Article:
10-16 June 2018
Dalhousie University
America/Halifax timezone
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POS-42 Evaluation of approaches to reduce a characteristic measurement time in MRI of sprays

12 Jun 2018, 18:00
1h 30m
SUB McInnes Hall (Dalhousie University)

SUB McInnes Hall

Dalhousie University

Poster (Graduate Student) / Affiche (Étudiant(e) du 2e ou 3e cycle) Applied Physics and Instrumentation / Physique appliquée et de l'instrumentation (DAPI / DPAI) DAPI Poster Session & Finals: Poster Competition and Mingle Session with Industrial Partners/Employees (3)| Session d'affiches DPIA et finales: Concours d'affiches et rencontres avec partenaires industriels et employeurs (3)


Shahla Ahmadi (university of New Brunswick)


A spray is a dynamic collection of drops dispersed in a gas. Various experimental techniques have been developed to study these parameters. MRI is a new promising technique to study sprays: it does not require optical transparency, unlike most other techniques, and its non-invasive nature does not interfere with sample. Studying sprays with MRI has its own challenges. One of them is related to resolution vs time: sample speed changes from approx. 1 m/s to 25 m/s over 1-cm length. We are interested in measuring velocity inside the nozzle and in the near-nozzle regions. In the previous measurements, velocity mapping inside the orifice was shown to be incorrect, most likely due to the sample’s acceleration issue during our characteristic measurement time. Therefore, we need to reduce the characteristic measurement time.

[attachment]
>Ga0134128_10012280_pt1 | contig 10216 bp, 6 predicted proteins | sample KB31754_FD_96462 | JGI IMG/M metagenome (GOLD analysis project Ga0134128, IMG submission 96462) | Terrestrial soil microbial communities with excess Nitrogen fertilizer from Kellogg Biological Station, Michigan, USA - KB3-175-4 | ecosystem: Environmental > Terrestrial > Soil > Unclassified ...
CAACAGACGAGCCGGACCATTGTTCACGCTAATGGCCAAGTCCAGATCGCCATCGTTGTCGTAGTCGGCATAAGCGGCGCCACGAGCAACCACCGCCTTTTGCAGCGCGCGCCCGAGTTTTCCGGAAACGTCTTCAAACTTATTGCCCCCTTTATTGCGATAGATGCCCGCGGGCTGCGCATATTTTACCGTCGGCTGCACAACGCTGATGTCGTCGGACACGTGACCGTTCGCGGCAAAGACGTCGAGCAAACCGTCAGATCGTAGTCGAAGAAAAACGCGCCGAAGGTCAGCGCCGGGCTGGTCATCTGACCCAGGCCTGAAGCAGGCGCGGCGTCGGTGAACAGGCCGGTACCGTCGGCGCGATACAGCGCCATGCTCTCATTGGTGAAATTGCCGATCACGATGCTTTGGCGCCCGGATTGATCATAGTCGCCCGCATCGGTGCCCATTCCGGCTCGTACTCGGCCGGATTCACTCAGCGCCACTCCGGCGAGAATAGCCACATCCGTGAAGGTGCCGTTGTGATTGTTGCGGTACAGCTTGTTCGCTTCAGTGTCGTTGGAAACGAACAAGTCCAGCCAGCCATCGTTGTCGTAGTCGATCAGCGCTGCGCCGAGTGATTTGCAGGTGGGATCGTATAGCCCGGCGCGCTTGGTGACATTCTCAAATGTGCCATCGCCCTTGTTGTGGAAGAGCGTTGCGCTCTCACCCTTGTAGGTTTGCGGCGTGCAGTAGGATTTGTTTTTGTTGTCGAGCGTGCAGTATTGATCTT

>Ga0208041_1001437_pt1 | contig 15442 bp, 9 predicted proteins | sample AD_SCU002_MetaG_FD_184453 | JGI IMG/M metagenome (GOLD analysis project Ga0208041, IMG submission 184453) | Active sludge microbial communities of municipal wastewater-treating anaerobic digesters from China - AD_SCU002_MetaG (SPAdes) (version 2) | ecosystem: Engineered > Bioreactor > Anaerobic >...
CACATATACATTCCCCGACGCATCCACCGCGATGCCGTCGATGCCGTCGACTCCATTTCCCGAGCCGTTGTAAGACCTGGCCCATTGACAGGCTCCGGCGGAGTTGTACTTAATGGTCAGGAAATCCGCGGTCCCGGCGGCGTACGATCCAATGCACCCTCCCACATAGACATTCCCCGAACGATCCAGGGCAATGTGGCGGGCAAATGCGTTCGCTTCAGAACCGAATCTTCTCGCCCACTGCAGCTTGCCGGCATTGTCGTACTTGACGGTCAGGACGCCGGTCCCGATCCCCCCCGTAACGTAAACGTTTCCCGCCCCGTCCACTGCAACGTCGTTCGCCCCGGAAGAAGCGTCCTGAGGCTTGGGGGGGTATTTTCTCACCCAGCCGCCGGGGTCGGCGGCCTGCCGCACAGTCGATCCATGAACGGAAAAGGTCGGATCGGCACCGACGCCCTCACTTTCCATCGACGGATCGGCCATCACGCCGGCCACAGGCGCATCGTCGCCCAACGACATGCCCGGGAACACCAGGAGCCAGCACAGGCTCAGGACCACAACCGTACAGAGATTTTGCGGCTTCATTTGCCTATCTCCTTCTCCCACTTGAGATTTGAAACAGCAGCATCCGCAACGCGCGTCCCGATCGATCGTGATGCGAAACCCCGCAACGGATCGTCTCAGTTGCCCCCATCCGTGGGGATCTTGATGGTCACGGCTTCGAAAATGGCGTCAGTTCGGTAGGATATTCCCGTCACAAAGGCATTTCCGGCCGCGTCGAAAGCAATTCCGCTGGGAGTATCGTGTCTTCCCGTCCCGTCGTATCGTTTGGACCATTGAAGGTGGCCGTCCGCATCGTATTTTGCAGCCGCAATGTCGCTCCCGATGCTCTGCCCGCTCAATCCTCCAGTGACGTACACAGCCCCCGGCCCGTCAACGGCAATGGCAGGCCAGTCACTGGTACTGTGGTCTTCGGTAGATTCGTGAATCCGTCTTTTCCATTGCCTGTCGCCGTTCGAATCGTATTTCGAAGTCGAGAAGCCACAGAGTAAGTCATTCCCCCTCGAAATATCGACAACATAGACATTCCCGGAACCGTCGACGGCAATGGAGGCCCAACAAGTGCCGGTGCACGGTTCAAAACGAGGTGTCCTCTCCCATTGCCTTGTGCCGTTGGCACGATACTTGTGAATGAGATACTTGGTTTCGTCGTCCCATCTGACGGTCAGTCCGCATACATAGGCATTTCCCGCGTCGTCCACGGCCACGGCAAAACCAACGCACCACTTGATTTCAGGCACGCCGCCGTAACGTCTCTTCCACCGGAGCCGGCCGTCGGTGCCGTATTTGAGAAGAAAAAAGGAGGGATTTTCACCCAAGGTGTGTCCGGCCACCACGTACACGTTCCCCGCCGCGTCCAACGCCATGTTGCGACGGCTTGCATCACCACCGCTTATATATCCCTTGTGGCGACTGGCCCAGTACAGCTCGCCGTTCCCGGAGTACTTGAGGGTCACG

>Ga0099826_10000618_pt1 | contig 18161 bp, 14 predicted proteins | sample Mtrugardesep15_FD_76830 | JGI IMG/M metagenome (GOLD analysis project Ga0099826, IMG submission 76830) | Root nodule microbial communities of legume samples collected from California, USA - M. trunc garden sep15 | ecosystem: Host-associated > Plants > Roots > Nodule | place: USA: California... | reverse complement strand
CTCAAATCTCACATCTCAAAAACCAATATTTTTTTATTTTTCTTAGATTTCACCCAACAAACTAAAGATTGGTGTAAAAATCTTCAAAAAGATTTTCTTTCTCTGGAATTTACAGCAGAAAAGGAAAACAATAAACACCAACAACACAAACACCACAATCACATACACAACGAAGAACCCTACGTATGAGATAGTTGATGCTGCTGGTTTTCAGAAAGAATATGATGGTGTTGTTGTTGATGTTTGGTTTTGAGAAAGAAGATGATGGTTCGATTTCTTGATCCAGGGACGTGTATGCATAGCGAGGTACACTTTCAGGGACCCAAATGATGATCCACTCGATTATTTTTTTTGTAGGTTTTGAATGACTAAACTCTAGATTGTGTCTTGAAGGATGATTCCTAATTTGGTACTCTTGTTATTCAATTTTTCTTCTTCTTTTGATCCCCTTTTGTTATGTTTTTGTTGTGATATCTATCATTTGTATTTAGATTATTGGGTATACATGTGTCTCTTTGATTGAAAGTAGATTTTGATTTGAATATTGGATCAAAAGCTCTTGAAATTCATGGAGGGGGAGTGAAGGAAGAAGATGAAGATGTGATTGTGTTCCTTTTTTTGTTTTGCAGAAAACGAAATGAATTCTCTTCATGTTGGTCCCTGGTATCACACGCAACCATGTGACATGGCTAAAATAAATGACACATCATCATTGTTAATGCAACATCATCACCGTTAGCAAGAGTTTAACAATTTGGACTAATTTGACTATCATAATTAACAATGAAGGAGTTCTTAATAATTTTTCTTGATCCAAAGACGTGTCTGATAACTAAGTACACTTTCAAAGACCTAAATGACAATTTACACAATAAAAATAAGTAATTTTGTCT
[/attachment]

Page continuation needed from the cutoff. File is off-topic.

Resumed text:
In the motion-sensitized SPRITE, two stages occur at the same time: motion-encoding stage and detection stage. If we separate the motion-encoding and detection, we can use a shorter detection technique. In this work, we use a Time-of-Flight (TOF) approach for preparation and a ramped SPI sequence for detection. In the TOF approach, a portion of the liquid is excited before the nozzle, and its movement is observed by changing a time delay between the excitation and the detection. By combining the TOF with a tagging sequence, it is possible to track the motion of the liquid. The tagging sequence consists of RF pulses to modulate nuclear magnetization in a striped pattern. The motion of the liquid inside the nozzle can then be tracked quite readily, as the movement of the material is reflected by the deformation of the strips between excitation and the detection stages.

Primary authors

Shahla Ahmadi (university of New Brunswick) Prof. Igor Mastikhin (University of New Brunswick )

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